Talent magnet: Basel conference builds case for better office buildings

Switzerland already leads the world in attracting the best talent. But despite this accolade, its workplace community is not resting on its laurels, as WORKTECH Basel 2024 demonstrated

According to the World Economic Forum, Switzerland is now the world’s most talent-competitive country. Two new surveys confirm that the Swiss hold a winning hand in terms of offering premium talent a stable economy, great quality of life, top universities and a dynamic interaction between research and industry. The country also ranks first for innovation, says the World Intellectual Property Organisation.

Against this background, one could be forgiven for thinking that those who design, plan and manage the Swiss workplace are feeling a bit smug right now. With so many national advantages, what could possibly still need fixing for employees?

Delegates at the WORKTECH Basel 2024 conference, however, were left in no doubt that there remains plenty of room for improvement. Complacency was out of the question.

Bright creative minds

The Basel event, held on 9 April 2024, brought together some of Switzerland’s biggest corporate occupiers with some of the brightest technical and creative minds in the workplace sector.

It was held in the KHaus, a handsome former military building skilfully redesigned as a riverfront cultural and coworking hub by Key Kawamura of Studio Banana, who co-chaired the conference, and preceded the day before by a tour of the inspirational VitraHaus just over the border in Germany.

How to make offices work in new and better ways was a consistent theme throughout the event, as speakers riffed off a big-picture opening keynote in which Dr Jan Mischke from McKinsey Global Institute predicted an irreversible 10 per cent global decline in office space use by 2030 and hybrid working settling at 3.5 days per week in the office.

Mischke’s message was that ‘the whole world is real estate’ – profound changes to the built environment would mean profound changes to our wealth and our cities. His formula for managing change included flexible floors, adaptable buildings, healthy mixed-use neighbourhoods and recapitalised finance.

What else did WORKTECH Basel advocate for the future of the office? Here are seven ideas for improvement.

Ideas for improvement

Digital innovation: Nicholas Henchoz, founding director of the EPFL-ECAL design lab in Lausanne, argued for the role of art and culture to bridge the digital and physical spaces of the workplace. He argued for an approach that goes beyond preconceived ideas and understands underlying needs, showing art-of-the-possible projects from his own lab to illustrate his point.

Better lighting: Signify director Peter Duine made a compelling argument for how circadian lighting can make a significant contribution to wellbeing, performance and sleep health. Investment in lighting was investment in people and paid for itself quickly. Duine made ‘cyan’ the buzzword of the conference.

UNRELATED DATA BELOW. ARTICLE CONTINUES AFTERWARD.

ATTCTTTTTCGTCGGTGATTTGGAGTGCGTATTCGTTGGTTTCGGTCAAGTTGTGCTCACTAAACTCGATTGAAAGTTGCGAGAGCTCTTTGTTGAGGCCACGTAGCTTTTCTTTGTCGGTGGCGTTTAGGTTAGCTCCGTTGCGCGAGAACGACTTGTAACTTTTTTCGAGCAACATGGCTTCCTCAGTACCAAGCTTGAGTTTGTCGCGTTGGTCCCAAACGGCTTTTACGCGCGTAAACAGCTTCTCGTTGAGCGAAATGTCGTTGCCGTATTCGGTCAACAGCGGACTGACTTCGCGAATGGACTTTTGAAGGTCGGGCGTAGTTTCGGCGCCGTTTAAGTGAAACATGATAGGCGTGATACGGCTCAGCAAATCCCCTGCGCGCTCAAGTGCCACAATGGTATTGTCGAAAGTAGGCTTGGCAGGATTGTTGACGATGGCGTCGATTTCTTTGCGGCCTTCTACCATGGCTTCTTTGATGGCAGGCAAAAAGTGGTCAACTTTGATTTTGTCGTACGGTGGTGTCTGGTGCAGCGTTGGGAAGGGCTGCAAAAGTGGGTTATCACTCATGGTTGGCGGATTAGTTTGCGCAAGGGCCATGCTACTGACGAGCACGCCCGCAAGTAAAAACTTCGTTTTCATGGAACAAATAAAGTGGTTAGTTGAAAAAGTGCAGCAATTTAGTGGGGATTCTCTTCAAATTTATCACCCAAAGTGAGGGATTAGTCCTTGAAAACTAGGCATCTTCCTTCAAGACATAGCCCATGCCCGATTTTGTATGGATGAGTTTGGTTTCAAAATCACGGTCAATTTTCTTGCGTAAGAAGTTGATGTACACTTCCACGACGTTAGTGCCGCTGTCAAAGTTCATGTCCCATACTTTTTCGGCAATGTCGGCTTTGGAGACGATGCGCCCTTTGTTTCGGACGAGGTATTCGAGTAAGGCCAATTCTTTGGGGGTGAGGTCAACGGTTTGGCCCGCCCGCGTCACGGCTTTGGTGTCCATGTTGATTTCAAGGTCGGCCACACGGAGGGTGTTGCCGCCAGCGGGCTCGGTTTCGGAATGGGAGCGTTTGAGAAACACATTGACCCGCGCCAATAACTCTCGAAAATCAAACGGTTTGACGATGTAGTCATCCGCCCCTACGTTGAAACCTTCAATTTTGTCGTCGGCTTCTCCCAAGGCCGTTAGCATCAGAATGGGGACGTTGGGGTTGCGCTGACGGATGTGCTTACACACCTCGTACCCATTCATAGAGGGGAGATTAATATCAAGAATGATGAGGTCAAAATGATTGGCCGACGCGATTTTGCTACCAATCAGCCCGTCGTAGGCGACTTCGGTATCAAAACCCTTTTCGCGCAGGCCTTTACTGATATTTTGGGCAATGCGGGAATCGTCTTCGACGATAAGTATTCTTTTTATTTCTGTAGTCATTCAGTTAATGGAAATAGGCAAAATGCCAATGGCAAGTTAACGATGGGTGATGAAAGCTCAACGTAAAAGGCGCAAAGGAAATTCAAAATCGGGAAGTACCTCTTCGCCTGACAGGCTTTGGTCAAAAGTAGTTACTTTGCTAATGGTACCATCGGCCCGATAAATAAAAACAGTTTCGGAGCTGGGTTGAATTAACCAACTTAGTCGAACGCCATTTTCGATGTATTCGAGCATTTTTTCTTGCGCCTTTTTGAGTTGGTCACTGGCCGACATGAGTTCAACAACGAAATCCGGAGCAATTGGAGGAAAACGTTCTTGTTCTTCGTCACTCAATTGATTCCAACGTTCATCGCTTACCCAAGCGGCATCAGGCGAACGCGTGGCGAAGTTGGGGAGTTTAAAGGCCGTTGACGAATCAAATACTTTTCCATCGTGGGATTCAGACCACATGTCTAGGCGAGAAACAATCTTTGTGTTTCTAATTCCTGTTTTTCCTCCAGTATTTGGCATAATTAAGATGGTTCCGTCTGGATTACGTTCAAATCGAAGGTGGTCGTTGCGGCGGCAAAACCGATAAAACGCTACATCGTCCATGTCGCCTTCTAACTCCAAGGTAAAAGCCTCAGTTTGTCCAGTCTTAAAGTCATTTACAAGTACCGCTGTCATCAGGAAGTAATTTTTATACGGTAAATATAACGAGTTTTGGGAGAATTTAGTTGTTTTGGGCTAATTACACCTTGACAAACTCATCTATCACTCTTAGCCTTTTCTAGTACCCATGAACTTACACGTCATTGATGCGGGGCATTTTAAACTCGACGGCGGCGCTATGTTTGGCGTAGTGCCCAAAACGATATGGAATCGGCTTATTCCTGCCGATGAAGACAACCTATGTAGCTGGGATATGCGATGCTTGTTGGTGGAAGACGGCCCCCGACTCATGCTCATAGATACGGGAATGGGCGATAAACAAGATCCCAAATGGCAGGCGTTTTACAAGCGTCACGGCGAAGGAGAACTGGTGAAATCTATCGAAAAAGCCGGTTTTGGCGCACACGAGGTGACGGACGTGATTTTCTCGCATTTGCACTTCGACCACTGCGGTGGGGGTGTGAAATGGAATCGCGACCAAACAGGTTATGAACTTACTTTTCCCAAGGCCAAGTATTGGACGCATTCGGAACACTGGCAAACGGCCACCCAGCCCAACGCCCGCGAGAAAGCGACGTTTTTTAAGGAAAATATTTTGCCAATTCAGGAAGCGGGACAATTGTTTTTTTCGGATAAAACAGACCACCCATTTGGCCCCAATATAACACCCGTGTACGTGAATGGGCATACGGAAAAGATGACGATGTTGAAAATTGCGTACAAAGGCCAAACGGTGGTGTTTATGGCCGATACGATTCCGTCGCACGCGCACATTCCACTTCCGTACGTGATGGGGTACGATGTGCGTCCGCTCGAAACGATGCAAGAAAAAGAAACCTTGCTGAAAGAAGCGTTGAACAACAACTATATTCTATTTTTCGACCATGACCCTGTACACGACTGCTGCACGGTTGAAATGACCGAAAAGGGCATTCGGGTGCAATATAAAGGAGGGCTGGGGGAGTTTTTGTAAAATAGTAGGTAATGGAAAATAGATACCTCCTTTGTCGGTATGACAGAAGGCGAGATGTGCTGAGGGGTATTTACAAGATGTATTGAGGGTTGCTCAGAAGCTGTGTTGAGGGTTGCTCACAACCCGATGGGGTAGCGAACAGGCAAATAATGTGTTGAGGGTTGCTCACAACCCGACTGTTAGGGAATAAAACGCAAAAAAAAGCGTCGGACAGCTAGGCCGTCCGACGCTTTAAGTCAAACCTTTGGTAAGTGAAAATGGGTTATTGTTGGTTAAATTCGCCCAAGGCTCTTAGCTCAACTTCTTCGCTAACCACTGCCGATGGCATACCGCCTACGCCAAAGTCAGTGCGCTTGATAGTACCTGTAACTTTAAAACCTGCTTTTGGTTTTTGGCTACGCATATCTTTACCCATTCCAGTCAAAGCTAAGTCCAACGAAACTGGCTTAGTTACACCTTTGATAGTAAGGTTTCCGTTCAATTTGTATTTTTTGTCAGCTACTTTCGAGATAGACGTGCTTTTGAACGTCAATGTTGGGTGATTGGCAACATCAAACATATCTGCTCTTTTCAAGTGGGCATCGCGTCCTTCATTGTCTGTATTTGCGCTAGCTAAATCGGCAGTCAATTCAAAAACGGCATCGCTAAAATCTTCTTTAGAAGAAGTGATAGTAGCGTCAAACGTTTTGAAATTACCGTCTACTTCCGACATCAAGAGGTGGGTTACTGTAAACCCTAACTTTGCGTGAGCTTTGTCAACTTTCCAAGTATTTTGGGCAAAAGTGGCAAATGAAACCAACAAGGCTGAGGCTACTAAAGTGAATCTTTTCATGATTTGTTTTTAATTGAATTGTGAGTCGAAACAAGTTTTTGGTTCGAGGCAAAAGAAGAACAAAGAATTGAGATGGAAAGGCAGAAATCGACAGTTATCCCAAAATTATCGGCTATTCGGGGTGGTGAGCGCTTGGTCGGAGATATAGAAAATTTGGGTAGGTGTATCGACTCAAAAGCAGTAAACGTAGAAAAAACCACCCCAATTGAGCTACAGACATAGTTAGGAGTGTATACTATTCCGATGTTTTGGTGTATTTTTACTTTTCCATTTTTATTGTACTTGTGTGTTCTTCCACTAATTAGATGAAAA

More character: WORKTECH Academy director Jeremy Myerson explored the question of whether the ‘flight to quality’ in office buildings would be enough to bring people back to the workplace. Technical perfection could be boring. Should there instead be a ‘flight to character’ in which workspaces are given narrative and meaning in adaptively reused historic buildings?

‘An approach that goes beyond preconceived ideas and understands underlying needs…’

Brand values: In a case study featuring the almost 150-year-old family-owned Swiss watchmaker Audemars Piguet, Studio Banana’s Key Kawamura showed how a workplace strategy based on careful evolution of brand values (‘in praise of longevity’) could result in a series of outstanding workspace projects at different scales.

Data-driven approach: Roche’s Christoph Rogge took delegates on an entertaining 10-year journey from simply gathering data on office building performance to turning it into information that can be communicated via dashboards, and then making data-led knowledge actionable via an integrated workplace management system. The next step, said Rogge, is wisdom. Neither Roche nor its peers are there yet.

Better connectivity: In a panel moderated by M Moser’s Audrey Zaimeche, experts argued that technology needed to really deliver in the hybrid era. Poor connectivity created anxiety but ‘the last frontier of digitalisation is the office building’, said Peyman Blumstengel of Haltian.

Focus space: Gensler’s Philip Tidd, the closing keynote speaker at WORKTECH Basel, used global survey data to show how the top priority for workers in the office today is to ‘focus on my work’. The workplace can no longer just be one big collaborative brainstorm – new spaces need to support concentration.

Plenty, then, for the high-performing Swiss workplace concentrate on – as if it wasn’t already setting the pace in designing the new office.

Find out more about WORKTECH Basel 2024 here.

Find exclusive content in the


Premium content for Global Partners, Corporate and Community Members.
The latest analysis and commentary on the future of work and workplace in five distinct themes: Research & Insights, Case Studies, Expert Interviews, Trend Publications, and Technology Guides.